Former Roxborough pizza joint rife with problems faces L&I action

The lettering of the Mia's Pizza sign has been slowly peeling off the side of the building at Rochelle Avenue and Sumac Street for years.

The lettering of the Mia’s Pizza sign has been slowly peeling off the side of the building at Rochelle Avenue and Sumac Street for years. But the property, one of several sights that detract from the eastern gateway to Roxborough, has far worse problems and has been deemed unsafe by the city.

The Department of Licenses & Inspections posted a violation notice on the building 5101 Rochelle Avenue, across from the Wissahickon train station, following an inspection on Sept. 24. A follow-up inspection is scheduled Oct. 28.

If the owner does not correct the violations after two reinspections, L&I will send the case to the city’s Law Department, which will file a complaint against the owner and ask the court to compel compliance and assess fines.  

According to Joshua Cohen, special assistant to Councilman Curtis Jones, Jr., attempts to reach the owner, Eric Sacks of Philadelphia, have been unsuccessful. “The owners have made no effort to date to correct the violations,” Cohen said.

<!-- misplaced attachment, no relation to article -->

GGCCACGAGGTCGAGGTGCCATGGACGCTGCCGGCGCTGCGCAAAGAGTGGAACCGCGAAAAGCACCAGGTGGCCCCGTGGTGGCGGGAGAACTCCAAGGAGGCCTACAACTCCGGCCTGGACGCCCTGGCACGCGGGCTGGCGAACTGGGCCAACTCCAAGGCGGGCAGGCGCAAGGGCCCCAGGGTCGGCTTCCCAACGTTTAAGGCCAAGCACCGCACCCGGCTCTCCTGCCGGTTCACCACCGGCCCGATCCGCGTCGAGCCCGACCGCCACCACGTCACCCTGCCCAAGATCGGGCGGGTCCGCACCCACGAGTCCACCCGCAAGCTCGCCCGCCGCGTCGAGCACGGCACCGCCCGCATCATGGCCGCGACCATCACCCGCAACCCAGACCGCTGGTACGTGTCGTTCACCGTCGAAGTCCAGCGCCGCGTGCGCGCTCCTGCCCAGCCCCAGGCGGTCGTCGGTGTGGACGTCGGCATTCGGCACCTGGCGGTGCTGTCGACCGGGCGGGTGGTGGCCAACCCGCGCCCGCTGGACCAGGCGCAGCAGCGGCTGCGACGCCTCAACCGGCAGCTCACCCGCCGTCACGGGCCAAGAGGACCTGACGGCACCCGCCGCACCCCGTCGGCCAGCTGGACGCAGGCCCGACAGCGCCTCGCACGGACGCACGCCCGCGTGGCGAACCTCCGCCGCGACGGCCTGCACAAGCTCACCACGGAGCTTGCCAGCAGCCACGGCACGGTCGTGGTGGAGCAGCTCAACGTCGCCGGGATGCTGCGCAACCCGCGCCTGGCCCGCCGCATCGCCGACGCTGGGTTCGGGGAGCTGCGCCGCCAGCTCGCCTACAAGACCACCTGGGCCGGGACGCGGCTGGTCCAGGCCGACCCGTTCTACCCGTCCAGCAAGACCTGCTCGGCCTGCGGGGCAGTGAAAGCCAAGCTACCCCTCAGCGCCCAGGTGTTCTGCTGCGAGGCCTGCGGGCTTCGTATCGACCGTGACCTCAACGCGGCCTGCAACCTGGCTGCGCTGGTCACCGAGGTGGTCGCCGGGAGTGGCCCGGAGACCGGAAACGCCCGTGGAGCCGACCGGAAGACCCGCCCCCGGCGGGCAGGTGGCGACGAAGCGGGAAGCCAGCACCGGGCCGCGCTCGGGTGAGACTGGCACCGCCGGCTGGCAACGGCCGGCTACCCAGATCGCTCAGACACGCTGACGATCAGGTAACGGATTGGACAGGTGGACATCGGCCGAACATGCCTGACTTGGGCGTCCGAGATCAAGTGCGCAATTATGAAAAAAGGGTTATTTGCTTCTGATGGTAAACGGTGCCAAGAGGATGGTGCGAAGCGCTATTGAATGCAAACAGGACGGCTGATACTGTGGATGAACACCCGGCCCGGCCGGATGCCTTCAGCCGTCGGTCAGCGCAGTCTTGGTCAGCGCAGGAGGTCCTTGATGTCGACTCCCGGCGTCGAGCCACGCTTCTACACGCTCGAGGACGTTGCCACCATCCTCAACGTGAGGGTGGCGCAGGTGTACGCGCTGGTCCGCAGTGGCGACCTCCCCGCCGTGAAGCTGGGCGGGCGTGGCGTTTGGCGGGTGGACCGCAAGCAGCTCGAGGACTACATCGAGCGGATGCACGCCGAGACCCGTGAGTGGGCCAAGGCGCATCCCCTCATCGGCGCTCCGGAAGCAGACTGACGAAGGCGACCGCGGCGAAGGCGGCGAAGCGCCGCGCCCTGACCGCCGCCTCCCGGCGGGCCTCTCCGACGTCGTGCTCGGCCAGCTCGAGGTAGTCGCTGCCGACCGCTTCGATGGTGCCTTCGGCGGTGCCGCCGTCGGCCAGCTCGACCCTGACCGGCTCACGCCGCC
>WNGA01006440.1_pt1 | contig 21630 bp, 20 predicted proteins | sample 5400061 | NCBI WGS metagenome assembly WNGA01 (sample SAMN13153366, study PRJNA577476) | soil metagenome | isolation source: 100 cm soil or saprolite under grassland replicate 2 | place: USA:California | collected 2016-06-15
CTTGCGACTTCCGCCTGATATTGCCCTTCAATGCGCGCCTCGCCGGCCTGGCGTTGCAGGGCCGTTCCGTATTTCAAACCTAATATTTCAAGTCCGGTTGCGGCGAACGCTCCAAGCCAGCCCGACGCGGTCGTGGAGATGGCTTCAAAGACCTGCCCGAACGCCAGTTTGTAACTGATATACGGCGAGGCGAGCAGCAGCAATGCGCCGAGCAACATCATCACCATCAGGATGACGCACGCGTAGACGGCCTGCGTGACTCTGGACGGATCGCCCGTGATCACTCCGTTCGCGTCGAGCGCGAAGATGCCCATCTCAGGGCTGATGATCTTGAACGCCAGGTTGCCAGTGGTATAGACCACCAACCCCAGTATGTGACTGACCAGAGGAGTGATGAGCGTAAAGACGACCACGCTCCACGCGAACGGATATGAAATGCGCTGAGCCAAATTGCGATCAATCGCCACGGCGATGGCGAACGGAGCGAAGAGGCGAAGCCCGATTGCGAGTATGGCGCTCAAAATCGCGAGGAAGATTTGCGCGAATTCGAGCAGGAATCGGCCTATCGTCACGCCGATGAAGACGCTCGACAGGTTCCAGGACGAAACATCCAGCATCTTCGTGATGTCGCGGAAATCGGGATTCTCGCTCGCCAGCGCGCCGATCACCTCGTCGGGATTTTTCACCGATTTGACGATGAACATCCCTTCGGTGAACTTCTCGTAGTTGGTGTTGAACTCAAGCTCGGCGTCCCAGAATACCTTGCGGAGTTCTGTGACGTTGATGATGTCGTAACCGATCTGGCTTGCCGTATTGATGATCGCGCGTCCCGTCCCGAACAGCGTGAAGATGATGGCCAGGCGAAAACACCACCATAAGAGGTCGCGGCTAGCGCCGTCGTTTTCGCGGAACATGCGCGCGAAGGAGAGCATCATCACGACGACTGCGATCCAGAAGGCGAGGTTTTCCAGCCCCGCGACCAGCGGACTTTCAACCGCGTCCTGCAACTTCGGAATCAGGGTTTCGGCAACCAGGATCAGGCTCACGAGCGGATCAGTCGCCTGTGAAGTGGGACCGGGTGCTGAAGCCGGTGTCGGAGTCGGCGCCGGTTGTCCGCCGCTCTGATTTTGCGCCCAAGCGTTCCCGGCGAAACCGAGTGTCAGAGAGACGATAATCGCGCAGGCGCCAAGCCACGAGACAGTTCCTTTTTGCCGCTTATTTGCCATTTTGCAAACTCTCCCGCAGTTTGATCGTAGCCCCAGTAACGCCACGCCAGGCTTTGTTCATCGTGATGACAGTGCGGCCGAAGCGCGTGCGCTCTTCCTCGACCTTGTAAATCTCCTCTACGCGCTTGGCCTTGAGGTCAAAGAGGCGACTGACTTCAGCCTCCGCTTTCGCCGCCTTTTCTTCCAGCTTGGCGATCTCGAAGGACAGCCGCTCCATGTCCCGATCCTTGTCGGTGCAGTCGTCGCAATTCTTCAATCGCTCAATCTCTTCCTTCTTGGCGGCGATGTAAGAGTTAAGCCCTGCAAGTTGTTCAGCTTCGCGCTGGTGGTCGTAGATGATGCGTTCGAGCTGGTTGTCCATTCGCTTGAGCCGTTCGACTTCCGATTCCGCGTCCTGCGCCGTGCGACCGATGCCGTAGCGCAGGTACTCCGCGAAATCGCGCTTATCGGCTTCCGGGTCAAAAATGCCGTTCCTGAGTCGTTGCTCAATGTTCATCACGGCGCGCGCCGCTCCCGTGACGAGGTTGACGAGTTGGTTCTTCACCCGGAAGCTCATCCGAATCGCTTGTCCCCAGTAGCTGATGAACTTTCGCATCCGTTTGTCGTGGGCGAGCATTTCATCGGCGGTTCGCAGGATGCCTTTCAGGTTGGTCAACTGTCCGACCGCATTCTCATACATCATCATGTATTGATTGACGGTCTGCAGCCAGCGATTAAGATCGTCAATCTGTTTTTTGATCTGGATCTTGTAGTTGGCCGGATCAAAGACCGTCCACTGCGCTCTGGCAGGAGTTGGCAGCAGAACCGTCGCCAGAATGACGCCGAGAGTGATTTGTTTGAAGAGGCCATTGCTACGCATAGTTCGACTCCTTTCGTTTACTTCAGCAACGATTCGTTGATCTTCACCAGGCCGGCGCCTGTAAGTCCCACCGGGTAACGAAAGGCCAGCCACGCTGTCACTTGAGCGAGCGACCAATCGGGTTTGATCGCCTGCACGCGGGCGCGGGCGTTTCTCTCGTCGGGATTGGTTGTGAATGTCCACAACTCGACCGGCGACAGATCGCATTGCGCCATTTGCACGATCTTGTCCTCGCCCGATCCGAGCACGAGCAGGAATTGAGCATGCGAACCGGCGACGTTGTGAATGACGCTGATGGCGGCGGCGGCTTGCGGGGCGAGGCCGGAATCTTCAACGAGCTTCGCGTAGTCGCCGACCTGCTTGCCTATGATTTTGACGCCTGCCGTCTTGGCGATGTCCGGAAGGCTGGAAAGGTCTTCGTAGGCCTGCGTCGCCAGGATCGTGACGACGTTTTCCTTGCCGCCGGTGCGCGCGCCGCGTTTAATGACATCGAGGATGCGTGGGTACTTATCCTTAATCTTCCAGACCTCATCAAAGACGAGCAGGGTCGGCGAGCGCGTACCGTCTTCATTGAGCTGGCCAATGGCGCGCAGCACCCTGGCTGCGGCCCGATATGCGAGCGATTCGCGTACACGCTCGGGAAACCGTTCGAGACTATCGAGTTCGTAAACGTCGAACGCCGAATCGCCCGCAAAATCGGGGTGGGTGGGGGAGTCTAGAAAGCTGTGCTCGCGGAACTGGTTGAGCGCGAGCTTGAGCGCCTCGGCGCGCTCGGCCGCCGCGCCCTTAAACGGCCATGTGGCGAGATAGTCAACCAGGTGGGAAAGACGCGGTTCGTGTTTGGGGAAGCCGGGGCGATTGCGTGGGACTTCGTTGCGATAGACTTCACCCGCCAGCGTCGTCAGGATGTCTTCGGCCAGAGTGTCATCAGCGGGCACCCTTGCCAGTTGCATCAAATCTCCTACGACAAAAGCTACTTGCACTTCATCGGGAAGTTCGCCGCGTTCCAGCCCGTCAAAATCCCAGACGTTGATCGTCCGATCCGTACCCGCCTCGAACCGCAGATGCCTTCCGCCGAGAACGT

The notice posted on the building cites a partially collapsed ceiling and repairs needed to the front entrance and basement. The metal doors leading to the cellar have been broken and dislodged, leaving a gaping hole that could be dangerous to passersby.

“This place has been a dump for years,” said Charles Roller, vice president of the Wissahickon Interested Citizens Association.  “The place is an eyesore, and for what reason does the city allow this to go on?”

    • Mia's Pizza
      Mia's Pizza

About the author

Alan Jaffe, Contributor

Alan Jaffe has been a contributing writer for PlanPhilly since 2008, focusing on overlooked buidlings and historic preservation issues. He was a writer and editor in the newspaper industry for nearly 30 years, including eight at the Philadelphia Inquirer and nine at the South Jersey Courier-Post. He is currently the director of communications for the Pennsylvania Horticultural Society. He is also an antiques writer and collector and the author of “J. Chein & Co.: A Collector’s Guide to an American Toymaker.”

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